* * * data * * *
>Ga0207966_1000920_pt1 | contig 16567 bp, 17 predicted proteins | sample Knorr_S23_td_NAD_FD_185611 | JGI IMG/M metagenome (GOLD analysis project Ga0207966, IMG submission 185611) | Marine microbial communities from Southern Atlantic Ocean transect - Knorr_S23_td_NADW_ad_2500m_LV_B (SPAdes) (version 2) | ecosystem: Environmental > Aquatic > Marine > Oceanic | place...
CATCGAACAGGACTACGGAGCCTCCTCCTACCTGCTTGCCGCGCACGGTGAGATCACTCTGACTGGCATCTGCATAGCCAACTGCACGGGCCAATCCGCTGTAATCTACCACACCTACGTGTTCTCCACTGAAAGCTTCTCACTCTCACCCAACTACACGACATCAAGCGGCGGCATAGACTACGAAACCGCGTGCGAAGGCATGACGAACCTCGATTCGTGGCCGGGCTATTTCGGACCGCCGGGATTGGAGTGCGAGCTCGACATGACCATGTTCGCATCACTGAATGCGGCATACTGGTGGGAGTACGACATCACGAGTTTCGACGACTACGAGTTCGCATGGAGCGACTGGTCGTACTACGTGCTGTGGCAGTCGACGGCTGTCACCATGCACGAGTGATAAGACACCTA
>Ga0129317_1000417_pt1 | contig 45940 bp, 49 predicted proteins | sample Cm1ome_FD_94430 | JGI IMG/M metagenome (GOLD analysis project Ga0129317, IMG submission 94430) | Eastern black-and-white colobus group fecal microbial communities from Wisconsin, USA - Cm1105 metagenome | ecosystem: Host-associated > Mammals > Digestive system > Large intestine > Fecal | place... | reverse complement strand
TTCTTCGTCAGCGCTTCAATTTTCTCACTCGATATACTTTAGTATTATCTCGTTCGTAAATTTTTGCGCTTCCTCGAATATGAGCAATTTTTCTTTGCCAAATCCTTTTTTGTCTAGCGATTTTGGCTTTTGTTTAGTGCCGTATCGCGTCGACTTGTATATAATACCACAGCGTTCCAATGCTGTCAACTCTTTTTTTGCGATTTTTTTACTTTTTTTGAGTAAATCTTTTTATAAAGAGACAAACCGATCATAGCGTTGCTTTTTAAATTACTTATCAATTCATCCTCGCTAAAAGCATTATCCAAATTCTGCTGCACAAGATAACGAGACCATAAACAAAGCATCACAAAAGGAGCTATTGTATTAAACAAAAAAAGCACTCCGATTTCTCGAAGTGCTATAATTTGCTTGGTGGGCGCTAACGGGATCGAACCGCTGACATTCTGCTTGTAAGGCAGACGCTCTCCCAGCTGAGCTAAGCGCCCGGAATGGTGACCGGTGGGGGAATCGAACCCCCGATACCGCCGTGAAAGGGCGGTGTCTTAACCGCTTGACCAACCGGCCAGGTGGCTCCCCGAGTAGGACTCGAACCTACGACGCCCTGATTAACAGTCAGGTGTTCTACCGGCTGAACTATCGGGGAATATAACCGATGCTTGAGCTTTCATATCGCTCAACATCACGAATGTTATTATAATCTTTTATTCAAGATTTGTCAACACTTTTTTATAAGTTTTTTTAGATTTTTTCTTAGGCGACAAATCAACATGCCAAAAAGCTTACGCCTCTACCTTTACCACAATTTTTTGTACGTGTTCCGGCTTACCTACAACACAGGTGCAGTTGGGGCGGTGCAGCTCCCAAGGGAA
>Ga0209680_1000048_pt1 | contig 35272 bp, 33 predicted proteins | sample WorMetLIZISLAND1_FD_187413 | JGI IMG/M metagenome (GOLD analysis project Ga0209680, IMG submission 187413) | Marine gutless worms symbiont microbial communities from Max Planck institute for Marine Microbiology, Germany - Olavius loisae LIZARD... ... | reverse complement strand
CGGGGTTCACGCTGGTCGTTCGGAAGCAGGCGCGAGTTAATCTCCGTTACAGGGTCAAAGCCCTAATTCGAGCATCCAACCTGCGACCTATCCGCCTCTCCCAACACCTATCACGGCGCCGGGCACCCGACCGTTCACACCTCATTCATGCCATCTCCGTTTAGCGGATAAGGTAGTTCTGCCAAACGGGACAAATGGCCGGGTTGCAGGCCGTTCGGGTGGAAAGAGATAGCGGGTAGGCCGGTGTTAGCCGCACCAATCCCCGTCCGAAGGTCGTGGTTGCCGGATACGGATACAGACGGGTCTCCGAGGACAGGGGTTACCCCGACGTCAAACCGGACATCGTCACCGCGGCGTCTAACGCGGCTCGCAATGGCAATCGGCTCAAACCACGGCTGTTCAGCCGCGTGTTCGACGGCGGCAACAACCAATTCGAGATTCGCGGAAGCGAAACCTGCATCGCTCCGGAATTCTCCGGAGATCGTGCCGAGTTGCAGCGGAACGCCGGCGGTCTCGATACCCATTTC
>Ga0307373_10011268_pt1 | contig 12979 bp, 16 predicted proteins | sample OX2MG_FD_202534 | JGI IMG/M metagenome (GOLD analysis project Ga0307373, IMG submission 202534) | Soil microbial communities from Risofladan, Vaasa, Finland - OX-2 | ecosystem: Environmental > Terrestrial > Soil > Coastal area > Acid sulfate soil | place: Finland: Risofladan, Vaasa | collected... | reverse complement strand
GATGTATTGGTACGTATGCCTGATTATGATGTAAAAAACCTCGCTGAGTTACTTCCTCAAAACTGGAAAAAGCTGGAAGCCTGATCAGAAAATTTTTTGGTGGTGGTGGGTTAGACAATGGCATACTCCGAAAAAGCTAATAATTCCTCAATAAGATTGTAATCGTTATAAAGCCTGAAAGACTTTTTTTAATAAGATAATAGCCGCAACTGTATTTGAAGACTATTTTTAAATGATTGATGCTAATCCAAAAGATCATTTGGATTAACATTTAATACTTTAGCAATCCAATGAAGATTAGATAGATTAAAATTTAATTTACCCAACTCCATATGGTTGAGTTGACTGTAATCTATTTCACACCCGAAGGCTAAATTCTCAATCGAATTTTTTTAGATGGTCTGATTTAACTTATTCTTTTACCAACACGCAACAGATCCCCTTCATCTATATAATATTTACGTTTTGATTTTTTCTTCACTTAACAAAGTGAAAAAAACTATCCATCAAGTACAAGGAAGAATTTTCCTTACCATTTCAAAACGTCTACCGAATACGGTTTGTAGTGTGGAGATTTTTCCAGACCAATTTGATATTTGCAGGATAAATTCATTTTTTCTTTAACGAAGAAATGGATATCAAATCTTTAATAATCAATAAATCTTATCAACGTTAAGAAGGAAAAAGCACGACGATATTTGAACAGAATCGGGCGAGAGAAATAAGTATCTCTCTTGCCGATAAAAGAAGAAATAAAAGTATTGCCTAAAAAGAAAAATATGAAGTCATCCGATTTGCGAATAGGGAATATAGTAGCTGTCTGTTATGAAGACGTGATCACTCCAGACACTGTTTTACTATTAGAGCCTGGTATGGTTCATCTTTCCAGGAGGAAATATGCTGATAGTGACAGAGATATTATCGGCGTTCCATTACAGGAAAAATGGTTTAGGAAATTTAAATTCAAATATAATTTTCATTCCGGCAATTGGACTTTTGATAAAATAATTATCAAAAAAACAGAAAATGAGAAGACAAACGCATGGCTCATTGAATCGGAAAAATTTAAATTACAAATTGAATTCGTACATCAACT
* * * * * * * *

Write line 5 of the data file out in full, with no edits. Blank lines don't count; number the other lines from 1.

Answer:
>Ga0209680_1000048_pt1 | contig 35272 bp, 33 predicted proteins | sample WorMetLIZISLAND1_FD_187413 | JGI IMG/M metagenome (GOLD analysis project Ga0209680, IMG submission 187413) | Marine gutless worms symbiont microbial communities from Max Planck institute for Marine Microbiology, Germany - Olavius loisae LIZARD... ... | reverse complement strand